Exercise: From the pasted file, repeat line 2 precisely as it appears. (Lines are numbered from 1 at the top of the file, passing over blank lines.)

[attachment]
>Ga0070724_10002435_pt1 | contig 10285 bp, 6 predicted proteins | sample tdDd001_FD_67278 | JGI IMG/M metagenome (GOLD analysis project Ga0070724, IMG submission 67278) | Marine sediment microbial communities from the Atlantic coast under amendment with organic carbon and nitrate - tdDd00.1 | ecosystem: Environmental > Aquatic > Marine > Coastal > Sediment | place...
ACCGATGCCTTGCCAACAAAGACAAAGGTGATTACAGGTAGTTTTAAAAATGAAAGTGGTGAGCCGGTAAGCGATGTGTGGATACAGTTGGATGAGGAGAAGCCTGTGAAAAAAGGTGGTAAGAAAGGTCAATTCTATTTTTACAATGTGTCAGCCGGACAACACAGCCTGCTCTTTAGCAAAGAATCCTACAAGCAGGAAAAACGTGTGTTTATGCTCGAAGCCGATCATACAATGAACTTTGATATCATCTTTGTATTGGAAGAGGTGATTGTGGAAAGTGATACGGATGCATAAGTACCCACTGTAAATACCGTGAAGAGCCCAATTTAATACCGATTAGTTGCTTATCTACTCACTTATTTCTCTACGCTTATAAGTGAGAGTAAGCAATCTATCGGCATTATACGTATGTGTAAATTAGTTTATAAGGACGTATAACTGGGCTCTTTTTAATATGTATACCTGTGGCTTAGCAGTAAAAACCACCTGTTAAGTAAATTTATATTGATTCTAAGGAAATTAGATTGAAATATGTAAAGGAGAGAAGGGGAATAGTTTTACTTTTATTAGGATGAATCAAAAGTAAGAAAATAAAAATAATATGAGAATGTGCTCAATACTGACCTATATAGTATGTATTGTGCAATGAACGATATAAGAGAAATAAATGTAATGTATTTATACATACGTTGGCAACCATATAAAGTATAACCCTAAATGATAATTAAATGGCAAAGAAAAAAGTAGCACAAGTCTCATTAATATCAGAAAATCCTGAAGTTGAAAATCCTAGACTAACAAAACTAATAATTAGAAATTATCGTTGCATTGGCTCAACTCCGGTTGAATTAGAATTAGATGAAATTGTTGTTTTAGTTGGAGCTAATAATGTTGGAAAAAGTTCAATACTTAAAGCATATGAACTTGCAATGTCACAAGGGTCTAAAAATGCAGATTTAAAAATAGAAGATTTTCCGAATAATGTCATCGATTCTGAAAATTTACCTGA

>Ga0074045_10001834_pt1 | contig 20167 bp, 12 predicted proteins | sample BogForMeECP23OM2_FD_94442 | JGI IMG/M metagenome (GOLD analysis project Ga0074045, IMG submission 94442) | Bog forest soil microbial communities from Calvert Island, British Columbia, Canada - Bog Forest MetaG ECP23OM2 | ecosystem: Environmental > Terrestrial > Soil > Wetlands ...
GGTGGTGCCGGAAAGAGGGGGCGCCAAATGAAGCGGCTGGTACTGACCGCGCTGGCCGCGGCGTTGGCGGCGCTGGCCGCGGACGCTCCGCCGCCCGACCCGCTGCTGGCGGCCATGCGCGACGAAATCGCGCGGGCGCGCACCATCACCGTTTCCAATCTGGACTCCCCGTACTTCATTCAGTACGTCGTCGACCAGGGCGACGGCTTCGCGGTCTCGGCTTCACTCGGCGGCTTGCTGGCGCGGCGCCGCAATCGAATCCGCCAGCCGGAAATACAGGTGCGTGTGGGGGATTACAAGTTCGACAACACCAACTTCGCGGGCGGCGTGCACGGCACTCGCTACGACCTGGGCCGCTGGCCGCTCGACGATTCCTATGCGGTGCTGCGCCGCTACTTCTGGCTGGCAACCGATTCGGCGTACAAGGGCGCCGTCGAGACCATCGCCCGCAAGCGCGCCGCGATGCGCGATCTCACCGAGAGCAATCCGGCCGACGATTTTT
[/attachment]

ACCGATGCCTTGCCAACAAAGACAAAGGTGATTACAGGTAGTTTTAAAAATGAAAGTGGTGAGCCGGTAAGCGATGTGTGGATACAGTTGGATGAGGAGAAGCCTGTGAAAAAAGGTGGTAAGAAAGGTCAATTCTATTTTTACAATGTGTCAGCCGGACAACACAGCCTGCTCTTTAGCAAAGAATCCTACAAGCAGGAAAAACGTGTGTTTATGCTCGAAGCCGATCATACAATGAACTTTGATATCATCTTTGTATTGGAAGAGGTGATTGTGGAAAGTGATACGGATGCATAAGTACCCACTGTAAATACCGTGAAGAGCCCAATTTAATACCGATTAGTTGCTTATCTACTCACTTATTTCTCTACGCTTATAAGTGAGAGTAAGCAATCTATCGGCATTATACGTATGTGTAAATTAGTTTATAAGGACGTATAACTGGGCTCTTTTTAATATGTATACCTGTGGCTTAGCAGTAAAAACCACCTGTTAAGTAAATTTATATTGATTCTAAGGAAATTAGATTGAAATATGTAAAGGAGAGAAGGGGAATAGTTTTACTTTTATTAGGATGAATCAAAAGTAAGAAAATAAAAATAATATGAGAATGTGCTCAATACTGACCTATATAGTATGTATTGTGCAATGAACGATATAAGAGAAATAAATGTAATGTATTTATACATACGTTGGCAACCATATAAAGTATAACCCTAAATGATAATTAAATGGCAAAGAAAAAAGTAGCACAAGTCTCATTAATATCAGAAAATCCTGAAGTTGAAAATCCTAGACTAACAAAACTAATAATTAGAAATTATCGTTGCATTGGCTCAACTCCGGTTGAATTAGAATTAGATGAAATTGTTGTTTTAGTTGGAGCTAATAATGTTGGAAAAAGTTCAATACTTAAAGCATATGAACTTGCAATGTCACAAGGGTCTAAAAATGCAGATTTAAAAATAGAAGATTTTCCGAATAATGTCATCGATTCTGAAAATTTACCTGA